it's okay to m@ke mistakes

sel*elementary school*student services*May 2015

helping your child overcome perfectionism

What Perfectionism Looks Like in Children and Teens:

Tendency to become highly anxious, angry or upset about making mistakes Chronic procrastination and difficulty completing tasks Easily frustrated and gives up easily Chronic fear of embarrassment or humiliation Overly cautious and thorough in tasks (for example, spending 3 hours on homework that should take 20 minutes) Tries to improve things by rewriting Frequent catastrophic reactions or meltdowns when things don’t go perfectly or as expected Refusal to try new things and risk making mistakes

Helping Your Child Overcome Perfectionism: How to Do It!

a classroom pledge for your students

I am somebody. The me I see is the me I'll be. I can be respectful, responsible and resourceful. I can succeed. I am in school to learn. I will follow the directions of my teachers. I will not say unkind things to others. I will report problems to the teachers.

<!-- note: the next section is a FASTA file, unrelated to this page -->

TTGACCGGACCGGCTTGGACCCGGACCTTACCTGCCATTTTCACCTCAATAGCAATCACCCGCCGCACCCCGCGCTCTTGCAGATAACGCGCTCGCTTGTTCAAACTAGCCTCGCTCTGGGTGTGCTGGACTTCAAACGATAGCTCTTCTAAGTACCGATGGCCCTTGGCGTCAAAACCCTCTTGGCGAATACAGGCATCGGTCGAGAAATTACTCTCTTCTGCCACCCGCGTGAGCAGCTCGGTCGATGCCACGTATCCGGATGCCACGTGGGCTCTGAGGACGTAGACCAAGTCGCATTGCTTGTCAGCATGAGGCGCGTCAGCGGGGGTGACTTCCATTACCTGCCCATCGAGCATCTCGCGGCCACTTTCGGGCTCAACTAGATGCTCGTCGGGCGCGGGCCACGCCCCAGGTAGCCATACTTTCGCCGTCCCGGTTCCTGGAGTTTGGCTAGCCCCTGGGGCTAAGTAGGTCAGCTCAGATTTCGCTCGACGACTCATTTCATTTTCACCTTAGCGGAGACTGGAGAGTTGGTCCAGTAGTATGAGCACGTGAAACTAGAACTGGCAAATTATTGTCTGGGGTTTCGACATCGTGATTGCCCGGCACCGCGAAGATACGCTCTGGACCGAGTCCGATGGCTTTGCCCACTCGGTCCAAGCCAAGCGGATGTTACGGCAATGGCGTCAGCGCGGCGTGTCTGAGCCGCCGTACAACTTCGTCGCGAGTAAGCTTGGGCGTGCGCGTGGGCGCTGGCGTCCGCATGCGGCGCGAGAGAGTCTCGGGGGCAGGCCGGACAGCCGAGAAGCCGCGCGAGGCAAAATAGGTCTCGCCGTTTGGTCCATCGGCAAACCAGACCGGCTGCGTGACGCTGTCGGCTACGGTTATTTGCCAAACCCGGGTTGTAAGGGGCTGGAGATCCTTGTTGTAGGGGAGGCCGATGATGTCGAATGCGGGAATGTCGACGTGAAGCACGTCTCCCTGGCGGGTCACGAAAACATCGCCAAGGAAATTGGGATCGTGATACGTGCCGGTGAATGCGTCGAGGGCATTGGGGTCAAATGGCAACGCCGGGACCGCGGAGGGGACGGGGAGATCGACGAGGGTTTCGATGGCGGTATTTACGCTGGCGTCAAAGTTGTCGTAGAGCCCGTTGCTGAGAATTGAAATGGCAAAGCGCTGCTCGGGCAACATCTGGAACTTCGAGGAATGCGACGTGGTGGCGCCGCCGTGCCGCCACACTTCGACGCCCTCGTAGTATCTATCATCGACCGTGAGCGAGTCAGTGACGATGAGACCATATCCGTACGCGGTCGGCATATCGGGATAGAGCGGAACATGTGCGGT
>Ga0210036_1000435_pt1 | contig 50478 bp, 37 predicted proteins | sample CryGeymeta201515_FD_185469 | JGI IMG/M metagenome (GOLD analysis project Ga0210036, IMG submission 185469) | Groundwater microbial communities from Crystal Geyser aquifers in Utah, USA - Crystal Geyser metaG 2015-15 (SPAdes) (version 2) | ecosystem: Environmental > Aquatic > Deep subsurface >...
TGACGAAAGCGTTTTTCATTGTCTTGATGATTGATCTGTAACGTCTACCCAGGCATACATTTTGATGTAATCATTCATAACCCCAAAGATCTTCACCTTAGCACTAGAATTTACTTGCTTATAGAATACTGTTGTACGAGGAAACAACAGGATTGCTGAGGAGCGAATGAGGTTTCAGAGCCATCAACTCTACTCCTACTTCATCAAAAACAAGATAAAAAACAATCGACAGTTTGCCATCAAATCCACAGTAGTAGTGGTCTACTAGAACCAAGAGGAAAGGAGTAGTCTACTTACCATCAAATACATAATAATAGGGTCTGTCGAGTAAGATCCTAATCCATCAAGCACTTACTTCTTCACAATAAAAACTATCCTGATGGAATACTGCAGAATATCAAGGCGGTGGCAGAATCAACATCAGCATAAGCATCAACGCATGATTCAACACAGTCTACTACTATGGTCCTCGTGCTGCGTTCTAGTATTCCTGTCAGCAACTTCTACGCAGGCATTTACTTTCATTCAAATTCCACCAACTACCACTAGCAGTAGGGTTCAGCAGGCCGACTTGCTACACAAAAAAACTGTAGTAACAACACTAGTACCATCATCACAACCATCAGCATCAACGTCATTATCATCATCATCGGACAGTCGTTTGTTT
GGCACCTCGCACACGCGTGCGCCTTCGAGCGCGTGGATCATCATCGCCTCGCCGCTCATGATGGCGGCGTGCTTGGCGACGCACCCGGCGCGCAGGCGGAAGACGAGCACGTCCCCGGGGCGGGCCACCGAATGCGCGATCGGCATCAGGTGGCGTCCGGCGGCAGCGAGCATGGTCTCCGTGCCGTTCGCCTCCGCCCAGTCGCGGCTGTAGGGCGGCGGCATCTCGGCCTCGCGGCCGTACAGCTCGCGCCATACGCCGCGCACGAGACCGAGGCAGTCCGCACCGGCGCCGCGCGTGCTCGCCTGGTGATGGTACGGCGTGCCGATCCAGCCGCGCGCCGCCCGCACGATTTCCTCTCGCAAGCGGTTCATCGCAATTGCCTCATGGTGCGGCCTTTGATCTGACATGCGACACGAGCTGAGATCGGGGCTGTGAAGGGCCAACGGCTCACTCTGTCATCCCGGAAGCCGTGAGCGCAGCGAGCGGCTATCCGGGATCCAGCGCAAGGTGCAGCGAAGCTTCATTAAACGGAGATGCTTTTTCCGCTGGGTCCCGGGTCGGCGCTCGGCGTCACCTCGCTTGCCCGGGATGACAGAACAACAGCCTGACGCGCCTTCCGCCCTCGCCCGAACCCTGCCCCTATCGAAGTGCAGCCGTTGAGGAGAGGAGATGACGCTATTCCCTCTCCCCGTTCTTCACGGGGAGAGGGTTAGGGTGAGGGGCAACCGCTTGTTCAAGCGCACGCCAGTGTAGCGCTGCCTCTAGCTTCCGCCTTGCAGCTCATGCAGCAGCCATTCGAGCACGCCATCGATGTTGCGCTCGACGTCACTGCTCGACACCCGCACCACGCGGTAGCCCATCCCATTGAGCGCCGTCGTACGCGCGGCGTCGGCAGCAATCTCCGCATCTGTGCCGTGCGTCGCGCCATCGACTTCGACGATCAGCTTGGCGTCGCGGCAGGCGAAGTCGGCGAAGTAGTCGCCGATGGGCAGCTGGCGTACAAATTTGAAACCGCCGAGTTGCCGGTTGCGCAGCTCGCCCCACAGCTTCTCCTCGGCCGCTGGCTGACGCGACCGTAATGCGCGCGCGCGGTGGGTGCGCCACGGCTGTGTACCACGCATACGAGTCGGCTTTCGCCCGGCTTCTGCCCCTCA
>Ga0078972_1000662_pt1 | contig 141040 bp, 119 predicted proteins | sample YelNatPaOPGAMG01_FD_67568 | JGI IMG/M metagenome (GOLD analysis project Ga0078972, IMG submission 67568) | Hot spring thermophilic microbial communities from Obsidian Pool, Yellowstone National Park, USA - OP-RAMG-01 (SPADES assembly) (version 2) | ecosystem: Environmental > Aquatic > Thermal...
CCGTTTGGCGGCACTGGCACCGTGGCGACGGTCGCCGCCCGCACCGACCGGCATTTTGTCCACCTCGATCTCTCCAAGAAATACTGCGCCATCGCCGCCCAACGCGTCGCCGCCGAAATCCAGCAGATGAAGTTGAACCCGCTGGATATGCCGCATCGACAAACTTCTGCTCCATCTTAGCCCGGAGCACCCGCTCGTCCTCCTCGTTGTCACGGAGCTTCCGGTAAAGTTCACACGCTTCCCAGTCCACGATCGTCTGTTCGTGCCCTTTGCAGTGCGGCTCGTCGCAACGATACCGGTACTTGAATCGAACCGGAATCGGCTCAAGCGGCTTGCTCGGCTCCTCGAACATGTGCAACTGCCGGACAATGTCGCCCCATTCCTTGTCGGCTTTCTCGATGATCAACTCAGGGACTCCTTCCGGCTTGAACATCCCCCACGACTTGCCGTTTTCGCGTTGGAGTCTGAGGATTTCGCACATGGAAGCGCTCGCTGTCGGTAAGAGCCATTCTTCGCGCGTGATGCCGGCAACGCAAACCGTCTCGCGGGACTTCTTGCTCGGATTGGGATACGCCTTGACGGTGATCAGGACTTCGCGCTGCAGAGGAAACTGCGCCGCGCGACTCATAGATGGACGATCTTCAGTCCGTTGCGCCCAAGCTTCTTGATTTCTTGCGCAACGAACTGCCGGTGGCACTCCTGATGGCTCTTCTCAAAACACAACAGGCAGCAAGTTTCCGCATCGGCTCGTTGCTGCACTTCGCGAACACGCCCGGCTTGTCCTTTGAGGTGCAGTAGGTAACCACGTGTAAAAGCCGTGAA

I will try my very best. I am in school to learn. We raise our hands to speak.

We work quietly at our seats. We use voices soft and sweet. We keeps our places tidy and neat. We are helpful, friendly, and fair. We take turns and willingly share.

I make mistakes so I can learn. I learn so I can succeed. I succeed so I can help others. I pledge to show my respect by listening to others, using my hands for helping,

caring about others feelings, and being responsible for what I say and do.

Unstuck | Fresh Perspectives - Are you afraid to fail?
Inspirational Speech by Dr Randy Pausch On the Oprah Winfrey Show The Last Lecture Dr Pausch Pa

relax and unwind center for kids